Not what to work on. Who to work with.

I hear a lot of people ask themselves and their friends what they should be working on.

What do I care about enough to not give up?

What could potentially be really big?

What does the world need right now?

What am I uniquely good at?

Those are good and difficult questions.

But I don’t think those come first.

I’ve always approached it differently and asked:

Who do I want to work with?

I co-founded GovPredict because I wanted to work with Emil. Not because I wanted to build something in govtech.

I co-founded Horizons because I wanted to work with Abhi and Darwish. Not because I wanted to build something in edtech.

The ideas came after. Now I care a lot about them but I cared more about working with these people.

Because these are the most brilliant, obsessive, ambitious, let’s-get-it-done, loyal people I know.

So I knew that I wanted to embark on something with them.

My romanticized view of entrepreneurship is first of all that it is obviously not as glamorous as the media makes it seems to be (it is mostly a lot of repetitive and stressful situations), but second of all that it is an adventure to be lived with close friends, in the trenches.

Like modern explorers, fighting and suffering together for a worthy and exciting cause, finding thrills in adversity all along the way.

Horizons is still young but I’m already thinking back on “the early days” and even though we’re bigger now and further along (which is good), I already miss them.

2016 was a whole lot of fun, and very difficult. Abhi and Darwish quit their highly-desirable jobs early in the year and we got started with a landing page after brainstorming and getting excited about building a coding program for college students. We didn’t know if we’d ever get the school off the ground but once they quit there was no turning back. That’s what happens when you burn the bridges.

We sat for hours in a conference room pulling out our hair trying to figure out how to make people want to apply to an unproven, first time, 3-month in-person program with an ugly landing page. We moved to Philadelphia in preparation for the first class, the 3 of us in a 2 bedroom. We for some reason didn’t take the time to buy any chairs or tables, cooked and ate the same Trader Joe’s turkey and Spinach every day leaning against the kitchen counter and spent the days taking 30–40 back to back calls with prospective students from around the world, lying on the ground. We took breaks by going to the gym or sprinting along the river.

We tracked how many students we had signed up for the summer and on some weeks the number didn’t move and was still far below the threshold needed to make the class happen given that we hadn’t raised any money. We didn’t know whether people even wanted this. But we did not allow ourselves to change ideas as we too often had in the past.

Somehow, magically, as if the universe were conspiring in our favor, things fell in place. We found and convinced world class instructors with a decade each of industry experience to come onboard, we found a great classroom on Penn’s campus, we designed an interesting curriculum, convinced successful entrepreneurs and investors to come speak to the class, etc etc. We figured it out and put out fires every day.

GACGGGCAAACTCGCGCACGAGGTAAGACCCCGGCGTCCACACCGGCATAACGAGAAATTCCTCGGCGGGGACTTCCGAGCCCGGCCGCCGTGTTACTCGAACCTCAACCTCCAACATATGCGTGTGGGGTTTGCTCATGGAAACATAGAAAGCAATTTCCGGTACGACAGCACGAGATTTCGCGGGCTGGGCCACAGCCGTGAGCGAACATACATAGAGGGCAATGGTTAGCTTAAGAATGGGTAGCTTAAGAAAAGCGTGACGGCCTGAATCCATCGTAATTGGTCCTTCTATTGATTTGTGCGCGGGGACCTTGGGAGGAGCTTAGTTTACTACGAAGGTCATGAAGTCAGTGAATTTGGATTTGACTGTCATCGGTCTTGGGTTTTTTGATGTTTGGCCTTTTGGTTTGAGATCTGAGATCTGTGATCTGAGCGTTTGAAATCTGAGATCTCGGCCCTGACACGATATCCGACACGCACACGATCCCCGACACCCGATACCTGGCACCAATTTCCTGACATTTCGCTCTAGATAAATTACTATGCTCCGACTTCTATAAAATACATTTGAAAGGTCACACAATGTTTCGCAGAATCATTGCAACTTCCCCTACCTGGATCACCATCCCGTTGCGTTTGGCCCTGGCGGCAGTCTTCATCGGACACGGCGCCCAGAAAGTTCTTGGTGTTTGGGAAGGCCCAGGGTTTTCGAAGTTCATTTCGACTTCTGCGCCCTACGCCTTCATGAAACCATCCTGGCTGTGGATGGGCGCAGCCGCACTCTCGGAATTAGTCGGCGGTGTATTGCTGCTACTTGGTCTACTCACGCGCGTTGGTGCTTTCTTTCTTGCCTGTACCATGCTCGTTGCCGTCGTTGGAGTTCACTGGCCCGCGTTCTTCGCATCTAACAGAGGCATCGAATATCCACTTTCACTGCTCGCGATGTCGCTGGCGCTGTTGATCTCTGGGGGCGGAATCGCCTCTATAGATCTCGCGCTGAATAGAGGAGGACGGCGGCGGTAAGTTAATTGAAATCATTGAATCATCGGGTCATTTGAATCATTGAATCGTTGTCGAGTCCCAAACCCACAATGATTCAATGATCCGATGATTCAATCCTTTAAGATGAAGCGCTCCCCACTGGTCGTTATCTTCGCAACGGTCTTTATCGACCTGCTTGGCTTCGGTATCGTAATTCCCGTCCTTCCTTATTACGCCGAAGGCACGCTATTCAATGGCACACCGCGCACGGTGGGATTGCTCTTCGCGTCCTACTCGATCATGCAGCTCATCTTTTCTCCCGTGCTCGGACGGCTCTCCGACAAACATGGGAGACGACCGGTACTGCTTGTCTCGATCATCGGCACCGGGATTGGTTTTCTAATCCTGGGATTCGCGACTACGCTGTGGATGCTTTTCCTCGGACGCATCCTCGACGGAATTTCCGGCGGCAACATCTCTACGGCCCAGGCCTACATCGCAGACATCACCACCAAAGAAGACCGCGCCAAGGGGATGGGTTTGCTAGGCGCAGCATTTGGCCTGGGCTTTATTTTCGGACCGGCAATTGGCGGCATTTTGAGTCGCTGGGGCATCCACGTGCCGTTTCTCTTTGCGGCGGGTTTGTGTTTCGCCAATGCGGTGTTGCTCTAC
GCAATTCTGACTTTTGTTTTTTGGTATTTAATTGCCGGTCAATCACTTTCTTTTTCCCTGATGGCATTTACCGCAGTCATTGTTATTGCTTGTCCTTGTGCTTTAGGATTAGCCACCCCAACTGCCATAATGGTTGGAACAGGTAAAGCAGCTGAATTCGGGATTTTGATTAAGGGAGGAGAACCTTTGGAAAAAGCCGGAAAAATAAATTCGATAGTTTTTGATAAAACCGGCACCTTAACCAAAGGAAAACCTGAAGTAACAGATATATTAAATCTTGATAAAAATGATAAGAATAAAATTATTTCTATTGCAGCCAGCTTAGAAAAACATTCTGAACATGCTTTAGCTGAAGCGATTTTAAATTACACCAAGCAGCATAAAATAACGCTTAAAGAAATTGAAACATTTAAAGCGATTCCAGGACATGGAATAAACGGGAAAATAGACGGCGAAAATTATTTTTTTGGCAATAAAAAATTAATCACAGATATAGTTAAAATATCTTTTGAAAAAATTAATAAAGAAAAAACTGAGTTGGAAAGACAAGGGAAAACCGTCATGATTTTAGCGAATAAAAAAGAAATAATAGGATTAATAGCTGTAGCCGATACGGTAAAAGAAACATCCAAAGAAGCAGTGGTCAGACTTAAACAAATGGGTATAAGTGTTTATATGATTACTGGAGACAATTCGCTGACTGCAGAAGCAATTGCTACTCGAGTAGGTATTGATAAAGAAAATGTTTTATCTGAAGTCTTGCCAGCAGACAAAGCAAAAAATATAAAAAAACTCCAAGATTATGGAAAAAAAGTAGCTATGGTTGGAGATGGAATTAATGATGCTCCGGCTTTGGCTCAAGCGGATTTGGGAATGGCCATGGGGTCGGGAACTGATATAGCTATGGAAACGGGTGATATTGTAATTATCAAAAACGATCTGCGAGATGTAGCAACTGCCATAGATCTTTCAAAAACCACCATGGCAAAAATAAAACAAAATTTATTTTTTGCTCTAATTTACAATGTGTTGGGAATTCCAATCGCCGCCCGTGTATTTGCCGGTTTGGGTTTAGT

When it came time for our students to move in, we became home renovators, professional movers, carried mattresses on our heads from one house to another in the 100 degree humid West Philadelphia summer weather and dealt with plumbing, locksmith and other emergencies at all times of day. We were on call 24/7.

We stayed in the classroom TA’ing until 3 or 4am with the students who needed a lot of extra help and who refused to give up and then biked back to center city to the birds chirping, already announcing the sunrise. We biked back a couple hours later for morning lecture and took naps on the couches in the back of the classroom.

It seems like every other day there was another reason to rent a large U-Haul at an ungodly time of day and lug tables, chairs or other furniture from one location to another with great urgency.

We toured campuses and when our info sessions in Boston lasted way longer than expected we missed the last train and had no other way to get back to Philadelphia than to drive all night, downing one Red Bull after the other, deliriously singing to the radio and turning up the AC until we were freezing to stay awake.

People are mistrustful of cliches because they sound (and often are) insincere but in this case it is actually true that the adventure is the bulk and most enjoyable part of “doing a startup” or “being an entrepreneur.” I don’d like that term — being an entrepreneur. It is not a fixed state. It’s always in motion.

People think of magazine covers and IPOs and other public acclaim and status symbols when they think of startups because the media distorts the reality of it like it does with everything else. Those things may or may not happen way down the line but the good news is that the really hard, and scary part, the one that consumes every waking hour of your youth for years along the way is the actual fun and worthwhile part. It’s the one you’ll remember fondly as containing the highlights of your one, wild and precious life one day when you’re old.

I’d rather be moving tables at 3am than doing anything else.

That of course is only if I’m doing it with the right people.